Author: Umair Ahmed#1, Yao-Chuan Chang#1, Stefanos Zafeiropoulos1, Zeinab Nassrallah2, Larry Miller1, Stavros Zanos3,4
Affiliation: <sup>1</sup> Institute of Bioelectronic Medicine, Feinstein Institutes for Medical Research, Manhasset, New York, USA. <sup>2</sup> Donald and Barbara Zucker School of Medicine at Hofstra/Northwell, Hempstead, New York, USA. <sup>3</sup> Institute of Bioelectronic Medicine, Feinstein Institutes for Medical Research, Manhasset, New York, USA. email@example.com. <sup>4</sup> Donald and Barbara Zucker School of Medicine at Hofstra/Northwell, Hempstead, New York, USA. firstname.lastname@example.org.
Conference/Journal: Bioelectron Med
Date published: 2022 May 30
Other: Volume ID: 8 , Issue ID: 1 , Pages: 9 , Special Notes: doi: 10.1186/s42234-022-00091-1. , Word Count: 199
The vagus nerve is involved in the autonomic regulation of physiological homeostasis, through vast innervation of cervical, thoracic and abdominal visceral organs. Stimulation of the vagus with bioelectronic devices represents a therapeutic opportunity for several disorders implicating the autonomic nervous system and affecting different organs. During clinical translation, vagus stimulation therapies may benefit from a precision medicine approach, in which stimulation accommodates individual variability due to nerve anatomy, nerve-electrode interface or disease state and aims at eliciting therapeutic effects in targeted organs, while minimally affecting non-targeted organs. In this review, we discuss the anatomical and physiological basis for precision neuromodulation of the vagus at the level of nerve fibers, fascicles, branches and innervated organs. We then discuss different strategies for precision vagus neuromodulation, including fascicle- or fiber-selective cervical vagus nerve stimulation, stimulation of vagal branches near the end-organs, and ultrasound stimulation of vagus terminals at the end-organs themselves. Finally, we summarize targets for vagus neuromodulation in neurological, cardiovascular and gastrointestinal disorders and suggest potential precision neuromodulation strategies that could form the basis for effective and safe therapies.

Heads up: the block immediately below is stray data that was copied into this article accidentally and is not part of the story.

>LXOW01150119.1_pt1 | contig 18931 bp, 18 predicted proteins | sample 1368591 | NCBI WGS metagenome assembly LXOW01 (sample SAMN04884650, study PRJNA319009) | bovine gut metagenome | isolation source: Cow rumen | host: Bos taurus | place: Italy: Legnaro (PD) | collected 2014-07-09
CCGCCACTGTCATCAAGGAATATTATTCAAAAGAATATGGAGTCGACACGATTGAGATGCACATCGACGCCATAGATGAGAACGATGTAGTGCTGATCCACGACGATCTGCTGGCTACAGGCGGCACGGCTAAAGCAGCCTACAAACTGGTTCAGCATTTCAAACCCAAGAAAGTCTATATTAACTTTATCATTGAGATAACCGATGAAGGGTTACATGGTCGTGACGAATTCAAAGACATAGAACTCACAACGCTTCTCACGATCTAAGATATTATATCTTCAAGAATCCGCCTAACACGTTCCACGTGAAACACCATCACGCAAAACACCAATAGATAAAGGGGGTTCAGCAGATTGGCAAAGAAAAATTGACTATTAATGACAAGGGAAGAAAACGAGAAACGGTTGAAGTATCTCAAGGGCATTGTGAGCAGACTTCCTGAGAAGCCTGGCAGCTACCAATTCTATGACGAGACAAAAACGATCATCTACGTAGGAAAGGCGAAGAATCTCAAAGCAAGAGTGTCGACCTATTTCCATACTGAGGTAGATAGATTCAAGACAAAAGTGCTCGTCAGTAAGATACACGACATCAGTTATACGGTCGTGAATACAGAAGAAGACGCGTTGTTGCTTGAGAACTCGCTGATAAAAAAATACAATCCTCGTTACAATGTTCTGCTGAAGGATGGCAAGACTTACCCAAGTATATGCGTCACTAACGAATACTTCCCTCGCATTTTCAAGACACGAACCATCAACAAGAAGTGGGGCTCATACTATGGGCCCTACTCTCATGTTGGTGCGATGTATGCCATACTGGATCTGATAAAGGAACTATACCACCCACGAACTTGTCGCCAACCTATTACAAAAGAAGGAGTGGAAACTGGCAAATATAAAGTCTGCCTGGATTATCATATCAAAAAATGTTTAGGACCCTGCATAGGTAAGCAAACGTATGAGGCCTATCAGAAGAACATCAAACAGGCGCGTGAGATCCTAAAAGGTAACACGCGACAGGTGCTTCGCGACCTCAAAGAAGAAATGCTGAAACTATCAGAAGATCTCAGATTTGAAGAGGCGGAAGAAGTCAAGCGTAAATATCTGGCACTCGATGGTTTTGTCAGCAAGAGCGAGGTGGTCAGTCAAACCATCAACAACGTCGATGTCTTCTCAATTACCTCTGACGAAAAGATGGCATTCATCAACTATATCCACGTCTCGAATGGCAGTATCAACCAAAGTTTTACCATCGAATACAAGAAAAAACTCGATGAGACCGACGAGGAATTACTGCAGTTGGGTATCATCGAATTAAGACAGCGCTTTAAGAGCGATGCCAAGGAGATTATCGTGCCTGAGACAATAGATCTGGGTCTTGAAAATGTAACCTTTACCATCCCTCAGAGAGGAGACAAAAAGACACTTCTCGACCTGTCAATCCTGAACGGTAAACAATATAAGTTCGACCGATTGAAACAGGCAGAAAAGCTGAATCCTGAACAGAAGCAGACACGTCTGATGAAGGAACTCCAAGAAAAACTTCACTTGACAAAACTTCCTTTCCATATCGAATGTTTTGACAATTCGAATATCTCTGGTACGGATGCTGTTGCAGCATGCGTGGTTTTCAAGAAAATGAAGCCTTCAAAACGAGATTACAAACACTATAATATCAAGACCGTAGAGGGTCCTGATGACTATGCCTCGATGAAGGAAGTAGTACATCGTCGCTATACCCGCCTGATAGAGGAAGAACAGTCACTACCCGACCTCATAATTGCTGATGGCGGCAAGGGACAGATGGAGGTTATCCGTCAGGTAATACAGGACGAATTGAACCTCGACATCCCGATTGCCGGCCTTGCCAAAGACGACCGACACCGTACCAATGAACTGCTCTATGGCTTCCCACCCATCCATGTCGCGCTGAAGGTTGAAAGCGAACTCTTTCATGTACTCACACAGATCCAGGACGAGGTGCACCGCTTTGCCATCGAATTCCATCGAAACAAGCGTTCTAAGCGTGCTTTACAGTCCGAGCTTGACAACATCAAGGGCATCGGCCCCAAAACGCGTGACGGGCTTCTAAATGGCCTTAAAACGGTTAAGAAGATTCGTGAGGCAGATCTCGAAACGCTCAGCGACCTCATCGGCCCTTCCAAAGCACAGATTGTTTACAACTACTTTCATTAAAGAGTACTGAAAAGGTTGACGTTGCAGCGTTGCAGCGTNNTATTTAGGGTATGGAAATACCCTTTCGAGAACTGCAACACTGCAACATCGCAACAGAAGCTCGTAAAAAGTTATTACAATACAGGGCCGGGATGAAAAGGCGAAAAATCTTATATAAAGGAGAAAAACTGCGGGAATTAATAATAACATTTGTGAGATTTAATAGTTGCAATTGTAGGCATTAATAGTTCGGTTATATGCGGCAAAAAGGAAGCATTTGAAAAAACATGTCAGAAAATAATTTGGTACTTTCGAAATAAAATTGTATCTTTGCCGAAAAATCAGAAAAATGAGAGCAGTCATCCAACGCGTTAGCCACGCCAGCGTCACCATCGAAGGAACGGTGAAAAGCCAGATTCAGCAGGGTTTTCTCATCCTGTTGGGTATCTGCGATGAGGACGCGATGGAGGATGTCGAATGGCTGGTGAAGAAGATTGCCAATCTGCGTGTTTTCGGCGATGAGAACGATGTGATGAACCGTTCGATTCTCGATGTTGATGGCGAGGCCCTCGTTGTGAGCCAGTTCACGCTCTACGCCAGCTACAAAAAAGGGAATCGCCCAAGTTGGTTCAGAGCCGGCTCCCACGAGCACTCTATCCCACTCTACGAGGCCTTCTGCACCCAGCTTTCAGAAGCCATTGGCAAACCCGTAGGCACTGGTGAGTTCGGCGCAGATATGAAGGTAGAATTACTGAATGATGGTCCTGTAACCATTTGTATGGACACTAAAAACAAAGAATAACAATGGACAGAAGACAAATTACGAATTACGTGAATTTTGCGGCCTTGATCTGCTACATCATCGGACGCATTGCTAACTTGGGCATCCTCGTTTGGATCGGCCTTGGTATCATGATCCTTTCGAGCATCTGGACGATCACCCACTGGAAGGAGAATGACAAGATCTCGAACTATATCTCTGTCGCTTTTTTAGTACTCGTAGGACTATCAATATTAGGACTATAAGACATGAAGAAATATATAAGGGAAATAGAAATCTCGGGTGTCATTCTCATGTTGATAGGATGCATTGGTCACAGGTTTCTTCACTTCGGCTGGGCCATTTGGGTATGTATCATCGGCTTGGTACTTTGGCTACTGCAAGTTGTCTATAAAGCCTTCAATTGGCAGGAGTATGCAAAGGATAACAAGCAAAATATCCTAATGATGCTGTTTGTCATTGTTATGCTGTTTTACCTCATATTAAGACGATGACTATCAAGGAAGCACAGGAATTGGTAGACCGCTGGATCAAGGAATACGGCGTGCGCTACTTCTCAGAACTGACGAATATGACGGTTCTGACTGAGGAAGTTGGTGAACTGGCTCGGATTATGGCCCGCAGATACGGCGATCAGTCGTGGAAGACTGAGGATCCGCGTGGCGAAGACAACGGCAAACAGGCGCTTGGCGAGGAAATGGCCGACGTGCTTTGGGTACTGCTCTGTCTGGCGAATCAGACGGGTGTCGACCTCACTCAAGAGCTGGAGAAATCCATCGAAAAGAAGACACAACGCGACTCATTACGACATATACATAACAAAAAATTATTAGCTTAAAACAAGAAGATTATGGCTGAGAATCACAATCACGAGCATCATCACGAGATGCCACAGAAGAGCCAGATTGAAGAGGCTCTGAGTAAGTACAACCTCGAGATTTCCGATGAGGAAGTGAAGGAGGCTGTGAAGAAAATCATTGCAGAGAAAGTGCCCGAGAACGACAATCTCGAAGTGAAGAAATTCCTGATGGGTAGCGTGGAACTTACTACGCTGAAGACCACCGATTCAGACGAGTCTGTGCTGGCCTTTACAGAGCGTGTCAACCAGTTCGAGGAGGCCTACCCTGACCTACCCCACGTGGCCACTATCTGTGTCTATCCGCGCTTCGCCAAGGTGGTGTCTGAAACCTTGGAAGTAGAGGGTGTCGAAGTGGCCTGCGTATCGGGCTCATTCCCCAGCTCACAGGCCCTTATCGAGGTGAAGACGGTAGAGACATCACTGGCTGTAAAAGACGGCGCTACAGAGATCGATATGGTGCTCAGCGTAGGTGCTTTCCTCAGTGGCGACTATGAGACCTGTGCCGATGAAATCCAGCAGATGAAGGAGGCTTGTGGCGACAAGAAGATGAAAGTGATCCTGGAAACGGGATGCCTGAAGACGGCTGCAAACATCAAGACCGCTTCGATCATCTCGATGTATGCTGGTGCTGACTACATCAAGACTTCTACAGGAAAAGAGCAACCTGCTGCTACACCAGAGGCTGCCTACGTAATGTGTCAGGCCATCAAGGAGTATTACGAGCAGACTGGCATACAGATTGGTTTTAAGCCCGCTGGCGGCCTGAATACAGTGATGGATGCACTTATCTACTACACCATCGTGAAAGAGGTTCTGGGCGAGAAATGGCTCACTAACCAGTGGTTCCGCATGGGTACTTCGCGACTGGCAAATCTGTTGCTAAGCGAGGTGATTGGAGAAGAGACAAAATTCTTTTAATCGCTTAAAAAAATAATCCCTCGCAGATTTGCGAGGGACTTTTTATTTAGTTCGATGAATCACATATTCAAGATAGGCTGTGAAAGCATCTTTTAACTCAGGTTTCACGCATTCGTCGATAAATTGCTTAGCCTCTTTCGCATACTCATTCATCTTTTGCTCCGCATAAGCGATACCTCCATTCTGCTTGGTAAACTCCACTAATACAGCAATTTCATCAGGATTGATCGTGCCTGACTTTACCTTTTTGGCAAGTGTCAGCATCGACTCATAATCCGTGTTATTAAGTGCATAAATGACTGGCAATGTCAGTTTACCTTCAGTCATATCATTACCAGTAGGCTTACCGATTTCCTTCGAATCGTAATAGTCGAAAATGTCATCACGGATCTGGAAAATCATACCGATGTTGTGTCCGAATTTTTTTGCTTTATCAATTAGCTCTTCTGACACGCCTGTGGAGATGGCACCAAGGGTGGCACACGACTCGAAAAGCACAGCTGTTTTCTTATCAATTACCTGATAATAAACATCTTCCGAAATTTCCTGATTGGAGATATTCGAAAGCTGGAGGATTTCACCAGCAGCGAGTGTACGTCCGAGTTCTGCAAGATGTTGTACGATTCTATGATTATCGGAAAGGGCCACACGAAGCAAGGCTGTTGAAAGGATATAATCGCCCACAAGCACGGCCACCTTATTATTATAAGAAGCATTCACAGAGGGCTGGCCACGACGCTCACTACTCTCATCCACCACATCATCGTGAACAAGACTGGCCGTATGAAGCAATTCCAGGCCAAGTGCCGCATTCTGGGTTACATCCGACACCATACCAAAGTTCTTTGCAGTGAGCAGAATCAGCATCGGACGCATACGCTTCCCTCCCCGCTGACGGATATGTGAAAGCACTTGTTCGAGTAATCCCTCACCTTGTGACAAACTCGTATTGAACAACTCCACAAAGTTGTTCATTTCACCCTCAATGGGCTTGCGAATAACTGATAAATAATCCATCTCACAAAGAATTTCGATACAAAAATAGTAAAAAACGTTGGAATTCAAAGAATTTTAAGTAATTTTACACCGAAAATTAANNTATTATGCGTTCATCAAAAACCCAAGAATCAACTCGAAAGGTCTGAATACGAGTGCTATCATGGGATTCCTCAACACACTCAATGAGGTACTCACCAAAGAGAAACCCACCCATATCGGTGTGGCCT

Keywords: Bioelectronic medicine; Branches; Fascicles; Neuromodulation; Noninvasive; Selective vagus nerve stimulation; Ultrasound; Vagus fibers.
PMID: 35637543 PMCID: PMC9150383 DOI: 10.1186/s42234-022-00091-1